Mamasté - Mom, Bow To The Divinity In You
Among other pursuits of self exploration, I am an avid yogi for almost 20 years. Yoga is a practice. It is mental, physical and spiritual all at the same time. When I started in 1997 it was to recover from a bad ankle sprain. As I gained my strength back, I continued going to class. While practicing recently the resemblance of ‘Namaste’ to ‘Mamaste’ resonated with me. Namasté in sanskrit means, “I bow to the divine in you.” For us practitioners, we use this greeting to end our practice. It is a friendly salutation and reminder that we are loved and respected. This translates perfectly in honoring mothers, current, soon-to-be and deceased mothers.
My own experience with Mother’s Day changed last year. In December 2014, my beautiful mother was diagnosed with Stage 4 lung cancer. Our lives changed dramatically with that news. Little did we know what a short time she would have with us. She did not suffer too long, however, we were all devastated by the diseases’ swiftness and its toll on her in 75 short days.
Losing my mother has been one of the hardest things in my life. We all experience loss in many ways over the course of a lifetime — a pet, job, partner, friends, classmates, grandparents. However, the loss of a parent is devastating no matter what your relationship is to them. My mother was there for me whenever and wherever I needed her. As many people said to me, celebrating ‘firsts’ would be the hardest. After her passing, Mother’s Day was the first holiday. We haven’t lived in the same city in years, so most times I may not have celebrated with her. Yet, that didn’t stop me from shopping for ‘just the right card’ every year, picking a cool stamp and depositing it in the mail to arrive before Mother’s Day. Last year that changed. I wanted to buy a card so bad it brought tears to my eyes. Instead I found the perfect one for my sister, a mother of three, because I knew she would appreciate it like my mother did.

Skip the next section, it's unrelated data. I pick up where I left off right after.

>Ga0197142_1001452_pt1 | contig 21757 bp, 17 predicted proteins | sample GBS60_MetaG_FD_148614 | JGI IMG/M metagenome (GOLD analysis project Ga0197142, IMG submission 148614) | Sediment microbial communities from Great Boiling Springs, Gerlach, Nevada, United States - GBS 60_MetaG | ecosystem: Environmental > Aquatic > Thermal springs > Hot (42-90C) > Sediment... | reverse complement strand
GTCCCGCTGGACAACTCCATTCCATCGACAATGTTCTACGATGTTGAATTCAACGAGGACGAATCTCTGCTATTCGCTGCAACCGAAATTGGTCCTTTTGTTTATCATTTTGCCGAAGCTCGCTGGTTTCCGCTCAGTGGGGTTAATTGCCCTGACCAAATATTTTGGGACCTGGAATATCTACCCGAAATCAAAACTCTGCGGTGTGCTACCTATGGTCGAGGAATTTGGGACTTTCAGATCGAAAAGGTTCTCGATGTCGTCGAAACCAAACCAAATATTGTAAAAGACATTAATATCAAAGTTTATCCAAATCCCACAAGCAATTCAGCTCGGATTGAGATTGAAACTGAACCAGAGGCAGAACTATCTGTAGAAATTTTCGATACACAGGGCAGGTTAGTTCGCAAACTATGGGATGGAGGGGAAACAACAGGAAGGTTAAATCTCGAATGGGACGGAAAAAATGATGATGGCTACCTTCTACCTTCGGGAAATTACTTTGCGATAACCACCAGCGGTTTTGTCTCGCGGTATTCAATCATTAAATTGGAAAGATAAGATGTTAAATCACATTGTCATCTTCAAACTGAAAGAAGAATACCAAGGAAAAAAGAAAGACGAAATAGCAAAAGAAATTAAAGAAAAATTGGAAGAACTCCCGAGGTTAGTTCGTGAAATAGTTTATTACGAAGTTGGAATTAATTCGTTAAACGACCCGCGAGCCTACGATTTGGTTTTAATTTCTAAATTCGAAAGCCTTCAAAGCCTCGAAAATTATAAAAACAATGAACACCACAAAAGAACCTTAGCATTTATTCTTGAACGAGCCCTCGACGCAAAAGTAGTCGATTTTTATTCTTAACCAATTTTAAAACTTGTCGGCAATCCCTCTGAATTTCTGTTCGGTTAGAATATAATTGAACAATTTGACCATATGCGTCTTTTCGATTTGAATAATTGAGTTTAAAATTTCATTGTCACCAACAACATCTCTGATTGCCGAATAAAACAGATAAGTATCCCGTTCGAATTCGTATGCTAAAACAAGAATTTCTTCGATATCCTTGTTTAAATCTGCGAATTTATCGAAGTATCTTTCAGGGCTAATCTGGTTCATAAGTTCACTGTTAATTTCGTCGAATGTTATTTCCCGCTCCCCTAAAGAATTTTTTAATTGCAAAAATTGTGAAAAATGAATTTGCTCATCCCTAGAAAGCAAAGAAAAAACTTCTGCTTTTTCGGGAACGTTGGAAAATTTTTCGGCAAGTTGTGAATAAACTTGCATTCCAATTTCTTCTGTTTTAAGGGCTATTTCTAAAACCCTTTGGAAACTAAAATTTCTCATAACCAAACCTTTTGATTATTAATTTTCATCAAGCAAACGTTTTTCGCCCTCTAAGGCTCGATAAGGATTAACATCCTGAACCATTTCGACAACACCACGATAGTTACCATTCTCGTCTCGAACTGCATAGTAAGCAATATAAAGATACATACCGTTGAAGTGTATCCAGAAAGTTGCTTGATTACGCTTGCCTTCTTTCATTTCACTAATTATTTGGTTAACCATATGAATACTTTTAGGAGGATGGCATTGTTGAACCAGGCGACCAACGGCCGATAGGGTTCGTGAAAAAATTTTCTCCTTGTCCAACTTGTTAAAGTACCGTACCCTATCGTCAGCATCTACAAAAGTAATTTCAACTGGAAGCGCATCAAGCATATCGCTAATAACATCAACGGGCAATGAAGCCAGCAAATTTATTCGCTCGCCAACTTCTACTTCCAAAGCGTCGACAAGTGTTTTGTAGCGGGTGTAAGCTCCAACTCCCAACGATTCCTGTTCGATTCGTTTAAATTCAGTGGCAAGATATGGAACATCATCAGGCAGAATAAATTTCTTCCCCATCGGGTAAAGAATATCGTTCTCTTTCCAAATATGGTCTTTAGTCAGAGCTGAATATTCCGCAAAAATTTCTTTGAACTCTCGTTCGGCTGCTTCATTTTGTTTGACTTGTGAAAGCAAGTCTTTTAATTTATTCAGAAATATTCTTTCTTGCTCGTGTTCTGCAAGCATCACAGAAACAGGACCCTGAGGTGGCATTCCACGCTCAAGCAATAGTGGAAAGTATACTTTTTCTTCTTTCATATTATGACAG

My mom gave me the confidence to use my wings and fly off. She knew she raised an independent woman who would be successful in her life no matter where it took her. I know she’s looking down watching and guiding me to keep up the good work. That’s the job of a mother. A mother is forever the protector, teacher, worrier, facilitator, care-giver and the list goes on. A day doesn’t go by that I don’t miss and think about her. Maybe it will get easier, but not anytime soon. My sister and I live 6,000 miles apart. It certainly has not been ideal while going through a very rough patch in life. Living that far away makes us appreciate our time together that much more. Navigating this life altering experience has been eye opening for both of us. The strength and stamina our mother instilled in us is alive and well. My regular yoga practice has been instrumental in helping me manage my stress levels and the void my mother has left in my life.